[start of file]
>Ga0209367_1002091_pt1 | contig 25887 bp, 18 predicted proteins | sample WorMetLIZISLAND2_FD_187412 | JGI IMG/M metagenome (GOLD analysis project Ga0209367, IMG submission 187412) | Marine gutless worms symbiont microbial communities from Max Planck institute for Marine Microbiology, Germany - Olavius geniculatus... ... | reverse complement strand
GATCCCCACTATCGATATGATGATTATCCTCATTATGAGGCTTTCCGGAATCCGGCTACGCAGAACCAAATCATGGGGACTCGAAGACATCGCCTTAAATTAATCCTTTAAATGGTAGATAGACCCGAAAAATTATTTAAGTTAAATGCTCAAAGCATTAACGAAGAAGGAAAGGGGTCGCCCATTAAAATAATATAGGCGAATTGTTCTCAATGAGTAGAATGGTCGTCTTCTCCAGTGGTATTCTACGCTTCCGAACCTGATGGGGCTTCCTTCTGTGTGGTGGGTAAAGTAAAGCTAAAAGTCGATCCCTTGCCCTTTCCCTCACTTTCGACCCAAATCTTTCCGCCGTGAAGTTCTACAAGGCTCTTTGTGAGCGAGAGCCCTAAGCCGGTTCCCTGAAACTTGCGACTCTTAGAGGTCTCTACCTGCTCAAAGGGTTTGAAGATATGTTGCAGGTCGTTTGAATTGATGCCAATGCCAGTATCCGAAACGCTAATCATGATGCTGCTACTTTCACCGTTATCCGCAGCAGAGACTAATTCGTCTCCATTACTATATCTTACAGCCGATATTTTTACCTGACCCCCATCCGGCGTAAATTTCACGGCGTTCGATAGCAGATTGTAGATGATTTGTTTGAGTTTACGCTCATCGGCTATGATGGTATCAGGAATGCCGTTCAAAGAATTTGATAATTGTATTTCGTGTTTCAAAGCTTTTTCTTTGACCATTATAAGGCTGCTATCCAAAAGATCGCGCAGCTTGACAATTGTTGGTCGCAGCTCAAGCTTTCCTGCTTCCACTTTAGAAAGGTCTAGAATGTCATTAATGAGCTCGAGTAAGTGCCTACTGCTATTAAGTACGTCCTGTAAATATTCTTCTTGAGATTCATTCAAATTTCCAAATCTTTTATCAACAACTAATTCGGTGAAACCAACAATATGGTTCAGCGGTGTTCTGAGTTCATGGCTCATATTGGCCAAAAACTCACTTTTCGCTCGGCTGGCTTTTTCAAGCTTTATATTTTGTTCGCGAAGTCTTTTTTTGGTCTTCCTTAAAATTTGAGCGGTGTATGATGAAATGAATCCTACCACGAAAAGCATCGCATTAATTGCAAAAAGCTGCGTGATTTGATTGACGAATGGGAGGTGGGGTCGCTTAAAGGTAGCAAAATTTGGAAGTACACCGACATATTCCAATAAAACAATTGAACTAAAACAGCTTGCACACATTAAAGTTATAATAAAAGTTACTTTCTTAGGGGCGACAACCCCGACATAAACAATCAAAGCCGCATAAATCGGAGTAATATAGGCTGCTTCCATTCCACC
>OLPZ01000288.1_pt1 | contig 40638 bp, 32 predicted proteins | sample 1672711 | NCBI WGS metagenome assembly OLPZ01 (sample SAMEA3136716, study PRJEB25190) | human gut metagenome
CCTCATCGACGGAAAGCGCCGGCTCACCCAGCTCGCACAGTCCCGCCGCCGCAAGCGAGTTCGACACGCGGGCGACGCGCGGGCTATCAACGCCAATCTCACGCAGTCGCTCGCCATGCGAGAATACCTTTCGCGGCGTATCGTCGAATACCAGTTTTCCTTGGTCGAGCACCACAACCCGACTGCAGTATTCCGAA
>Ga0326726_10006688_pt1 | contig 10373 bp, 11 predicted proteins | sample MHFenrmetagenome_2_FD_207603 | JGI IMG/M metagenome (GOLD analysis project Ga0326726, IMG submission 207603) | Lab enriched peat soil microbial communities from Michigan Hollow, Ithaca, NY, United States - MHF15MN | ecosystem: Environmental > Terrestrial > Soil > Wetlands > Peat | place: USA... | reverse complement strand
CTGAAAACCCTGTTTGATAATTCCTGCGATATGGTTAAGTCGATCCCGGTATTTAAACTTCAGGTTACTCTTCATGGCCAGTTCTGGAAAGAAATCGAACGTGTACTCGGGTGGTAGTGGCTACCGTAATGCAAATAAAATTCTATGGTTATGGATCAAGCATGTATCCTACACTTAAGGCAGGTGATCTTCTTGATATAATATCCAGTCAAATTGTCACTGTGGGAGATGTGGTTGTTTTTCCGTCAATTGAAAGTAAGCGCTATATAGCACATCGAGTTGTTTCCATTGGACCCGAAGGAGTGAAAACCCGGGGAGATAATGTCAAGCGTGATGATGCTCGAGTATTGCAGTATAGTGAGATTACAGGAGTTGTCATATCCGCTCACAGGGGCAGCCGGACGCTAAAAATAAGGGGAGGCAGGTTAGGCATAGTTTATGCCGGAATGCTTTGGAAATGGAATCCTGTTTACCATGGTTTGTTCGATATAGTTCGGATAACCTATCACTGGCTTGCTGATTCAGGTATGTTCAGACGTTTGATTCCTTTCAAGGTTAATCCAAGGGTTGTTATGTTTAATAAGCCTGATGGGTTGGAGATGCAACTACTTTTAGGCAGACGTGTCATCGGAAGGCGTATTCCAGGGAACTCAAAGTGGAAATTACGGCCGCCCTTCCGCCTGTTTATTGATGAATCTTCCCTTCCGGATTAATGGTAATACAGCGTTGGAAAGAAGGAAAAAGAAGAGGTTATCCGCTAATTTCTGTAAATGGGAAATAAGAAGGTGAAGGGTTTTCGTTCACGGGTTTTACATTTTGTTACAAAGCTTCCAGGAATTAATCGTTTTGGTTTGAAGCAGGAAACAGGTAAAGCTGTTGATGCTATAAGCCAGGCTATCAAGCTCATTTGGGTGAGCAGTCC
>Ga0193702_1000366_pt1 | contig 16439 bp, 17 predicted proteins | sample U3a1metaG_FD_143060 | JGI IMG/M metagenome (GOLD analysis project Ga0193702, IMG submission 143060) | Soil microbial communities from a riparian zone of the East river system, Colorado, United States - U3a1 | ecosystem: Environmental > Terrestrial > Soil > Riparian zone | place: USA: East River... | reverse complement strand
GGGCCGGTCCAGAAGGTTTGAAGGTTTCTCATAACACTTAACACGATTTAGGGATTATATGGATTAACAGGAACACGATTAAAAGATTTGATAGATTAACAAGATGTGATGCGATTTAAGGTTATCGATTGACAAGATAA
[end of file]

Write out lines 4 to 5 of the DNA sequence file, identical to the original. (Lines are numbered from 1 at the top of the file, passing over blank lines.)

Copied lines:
CCTCATCGACGGAAAGCGCCGGCTCACCCAGCTCGCACAGTCCCGCCGCCGCAAGCGAGTTCGACACGCGGGCGACGCGCGGGCTATCAACGCCAATCTCACGCAGTCGCTCGCCATGCGAGAATACCTTTCGCGGCGTATCGTCGAATACCAGTTTTCCTTGGTCGAGCACCACAACCCGACTGCAGTATTCCGAA
>Ga0326726_10006688_pt1 | contig 10373 bp, 11 predicted proteins | sample MHFenrmetagenome_2_FD_207603 | JGI IMG/M metagenome (GOLD analysis project Ga0326726, IMG submission 207603) | Lab enriched peat soil microbial communities from Michigan Hollow, Ithaca, NY, United States - MHF15MN | ecosystem: Environmental > Terrestrial > Soil > Wetlands > Peat | place: USA... | reverse complement strand